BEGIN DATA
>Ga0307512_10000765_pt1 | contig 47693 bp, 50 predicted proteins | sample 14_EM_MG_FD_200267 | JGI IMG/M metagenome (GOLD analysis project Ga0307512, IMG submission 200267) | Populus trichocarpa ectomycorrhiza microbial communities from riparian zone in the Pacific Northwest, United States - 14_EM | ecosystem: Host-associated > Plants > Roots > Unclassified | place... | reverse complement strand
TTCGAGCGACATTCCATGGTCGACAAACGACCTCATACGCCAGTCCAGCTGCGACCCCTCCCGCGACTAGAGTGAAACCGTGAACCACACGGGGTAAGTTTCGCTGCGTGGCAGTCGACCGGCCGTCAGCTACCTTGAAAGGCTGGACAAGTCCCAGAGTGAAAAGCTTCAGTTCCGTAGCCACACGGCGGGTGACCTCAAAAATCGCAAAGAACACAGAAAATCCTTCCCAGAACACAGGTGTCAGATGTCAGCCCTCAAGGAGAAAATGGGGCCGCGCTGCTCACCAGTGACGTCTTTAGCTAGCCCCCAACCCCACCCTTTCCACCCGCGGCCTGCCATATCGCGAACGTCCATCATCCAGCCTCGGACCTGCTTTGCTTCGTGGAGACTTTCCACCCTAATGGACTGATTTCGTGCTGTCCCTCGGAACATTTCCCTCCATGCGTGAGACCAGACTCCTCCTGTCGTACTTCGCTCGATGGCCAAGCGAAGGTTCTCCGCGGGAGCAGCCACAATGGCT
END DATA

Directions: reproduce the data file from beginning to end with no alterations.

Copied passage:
>Ga0307512_10000765_pt1 | contig 47693 bp, 50 predicted proteins | sample 14_EM_MG_FD_200267 | JGI IMG/M metagenome (GOLD analysis project Ga0307512, IMG submission 200267) | Populus trichocarpa ectomycorrhiza microbial communities from riparian zone in the Pacific Northwest, United States - 14_EM | ecosystem: Host-associated > Plants > Roots > Unclassified | place... | reverse complement strand
TTCGAGCGACATTCCATGGTCGACAAACGACCTCATACGCCAGTCCAGCTGCGACCCCTCCCGCGACTAGAGTGAAACCGTGAACCACACGGGGTAAGTTTCGCTGCGTGGCAGTCGACCGGCCGTCAGCTACCTTGAAAGGCTGGACAAGTCCCAGAGTGAAAAGCTTCAGTTCCGTAGCCACACGGCGGGTGACCTCAAAAATCGCAAAGAACACAGAAAATCCTTCCCAGAACACAGGTGTCAGATGTCAGCCCTCAAGGAGAAAATGGGGCCGCGCTGCTCACCAGTGACGTCTTTAGCTAGCCCCCAACCCCACCCTTTCCACCCGCGGCCTGCCATATCGCGAACGTCCATCATCCAGCCTCGGACCTGCTTTGCTTCGTGGAGACTTTCCACCCTAATGGACTGATTTCGTGCTGTCCCTCGGAACATTTCCCTCCATGCGTGAGACCAGACTCCTCCTGTCGTACTTCGCTCGATGGCCAAGCGAAGGTTCTCCGCGGGAGCAGCCACAATGGCT